Gov. Norm Bangerter spoke for it, the ski industry badly wants it and conservationists hate it.

And Ted Wilson, Bangerter's Democratic opponent, says it's a good idea but questioned whether the governor should inject himself into the controversy."It" is the so-called ski interconnect proposal to link Big and Little Cottonwood canyons with Park City. And while the interconnect issue is only a small part of Salt Lake County's canyon master planning process, it was the focus of many of the comments during a Wednesday night public hearing.

Most of those who commented on the master plan concepts praised county planners for their efforts, but there was sharp disagreement over what should be included in the plan.

"I urge you to approve a carefully planned, full interconnect and ski area expansion, which assure safe public use and continued protection of the environment," said Bangerter.

Such an interconnect system, balancing environmental concerns with recreation and tourism, would help create 1,400 new jobs and up to $6 million in new tax revenues without cost to taxpayers, the governor said.

Wilson, who did not appear but had aides circulate a written statement at the hearing, criticized Bangerter for speaking out on the issue, and then offered his own opinion.

"For Governor Bangerter to step out in front of public comment as he did on the interconnect issue undermines the entire process, and takes canyon management out of perspective," Wilson's statement read.

Members of the Salt Lake County Planning Commission apparently agree with Wilson. Commission members say privately they think Bangerter's stand on interconnect will make the difficult task of developing a canyon master plan even harder, and they are considering a letter to the governor to express those concerns.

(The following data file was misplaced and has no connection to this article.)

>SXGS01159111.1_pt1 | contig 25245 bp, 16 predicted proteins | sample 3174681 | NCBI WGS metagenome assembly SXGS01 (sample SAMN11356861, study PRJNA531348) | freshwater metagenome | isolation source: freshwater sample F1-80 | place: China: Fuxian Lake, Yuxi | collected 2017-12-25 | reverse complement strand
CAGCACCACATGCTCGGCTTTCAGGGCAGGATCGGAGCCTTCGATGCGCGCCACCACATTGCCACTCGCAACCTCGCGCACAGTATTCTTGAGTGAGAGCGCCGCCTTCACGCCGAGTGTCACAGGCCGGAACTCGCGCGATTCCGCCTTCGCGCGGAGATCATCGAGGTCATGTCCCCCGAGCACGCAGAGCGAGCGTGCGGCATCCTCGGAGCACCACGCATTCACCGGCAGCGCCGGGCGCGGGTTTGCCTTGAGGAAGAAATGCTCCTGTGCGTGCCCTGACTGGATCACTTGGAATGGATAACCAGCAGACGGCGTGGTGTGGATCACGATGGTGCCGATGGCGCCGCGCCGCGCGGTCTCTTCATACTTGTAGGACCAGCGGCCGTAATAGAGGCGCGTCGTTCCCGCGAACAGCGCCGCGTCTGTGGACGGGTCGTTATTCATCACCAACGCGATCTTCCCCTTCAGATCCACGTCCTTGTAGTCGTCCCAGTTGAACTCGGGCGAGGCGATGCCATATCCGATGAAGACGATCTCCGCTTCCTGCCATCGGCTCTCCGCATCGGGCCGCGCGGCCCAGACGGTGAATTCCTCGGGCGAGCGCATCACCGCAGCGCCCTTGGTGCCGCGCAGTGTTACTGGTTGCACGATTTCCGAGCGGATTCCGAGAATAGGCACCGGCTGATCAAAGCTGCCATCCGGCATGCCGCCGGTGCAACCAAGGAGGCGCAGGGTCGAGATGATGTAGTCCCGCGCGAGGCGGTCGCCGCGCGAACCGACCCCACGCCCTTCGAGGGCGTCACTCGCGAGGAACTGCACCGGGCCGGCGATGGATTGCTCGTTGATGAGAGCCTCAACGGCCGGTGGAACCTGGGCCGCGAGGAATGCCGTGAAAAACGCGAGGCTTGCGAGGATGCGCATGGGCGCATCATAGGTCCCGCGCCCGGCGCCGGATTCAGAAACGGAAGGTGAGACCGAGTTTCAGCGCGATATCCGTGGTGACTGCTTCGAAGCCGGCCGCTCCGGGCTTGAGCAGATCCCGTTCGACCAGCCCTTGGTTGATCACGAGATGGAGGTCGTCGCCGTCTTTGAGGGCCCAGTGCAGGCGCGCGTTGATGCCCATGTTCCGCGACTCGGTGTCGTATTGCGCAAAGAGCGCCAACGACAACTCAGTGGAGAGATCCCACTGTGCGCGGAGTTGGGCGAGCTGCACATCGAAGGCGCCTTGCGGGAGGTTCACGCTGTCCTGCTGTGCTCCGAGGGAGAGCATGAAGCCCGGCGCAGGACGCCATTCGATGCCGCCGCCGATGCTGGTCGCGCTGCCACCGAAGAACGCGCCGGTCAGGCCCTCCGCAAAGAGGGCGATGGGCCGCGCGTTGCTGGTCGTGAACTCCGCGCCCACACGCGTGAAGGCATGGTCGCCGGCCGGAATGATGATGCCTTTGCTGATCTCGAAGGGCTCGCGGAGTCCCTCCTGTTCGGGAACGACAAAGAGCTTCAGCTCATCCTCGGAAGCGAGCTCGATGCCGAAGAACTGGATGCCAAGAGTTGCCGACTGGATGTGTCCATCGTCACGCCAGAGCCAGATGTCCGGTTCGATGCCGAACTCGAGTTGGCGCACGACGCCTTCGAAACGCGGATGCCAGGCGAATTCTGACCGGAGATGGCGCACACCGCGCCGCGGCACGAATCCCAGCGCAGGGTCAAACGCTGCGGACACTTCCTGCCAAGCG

Wilson's statement said the former Salt Lake mayor likes "the idea of a carefully placed inter-resort transportation system," but stopped short of endorsing the concept because of remaining unanswered questions.

As expected, ski industry representatives spoke for the interconnect, while a coalition of conservationists opposed it. And as promised, busloads of Park City residents arrived at the hearing on coaches chartered by the Park City Chamber of Commerce.

Jess Reed, a past president of the Park City Convention and Visitors Bureau said environmentalists' "unfounded fear of change is overriding the attributes of a mountain transportation system."

Jim Peterson of the Park City Merchants Association spoke of a Utah "mega-resort that can rival those in Europe" if an interconnect is developed.

But interconnect opponent Milton Hollander, a member of the Citizens Committee to Save our Canyons, echoed an idea county planners have expressed _ emotional debate over a single issue will cause the public to ignore hundreds of other questions that must be addressed by any canyon master plan.

"We have to look at the overall impact of the interconnect and not one issue like economic development," Hollander said. "If we're going to look at a single issue, then water quality should be that issue."

Some form of the interconnect proposal, a system of ski trails, lifts and possibly a paved road over Guardsman Pass, is included in three of the four master plan scenarios developed for public consideration.

Following a second hearing on those scenarios at 7 p.m. Monday in the county government center, 2001 S. State, planners will begin work on a preliminary master plan proposal that is expected to go to the Planning Commission early next year. After another round of public hearings, a final master plan proposal will be presented to the county commission for consideration.

The county's master planning efforts are focused mainly the Cottonwood Canyons, but also would affect City Creek, Red Butte, Emigration, Parley's and Mill Creek canyons.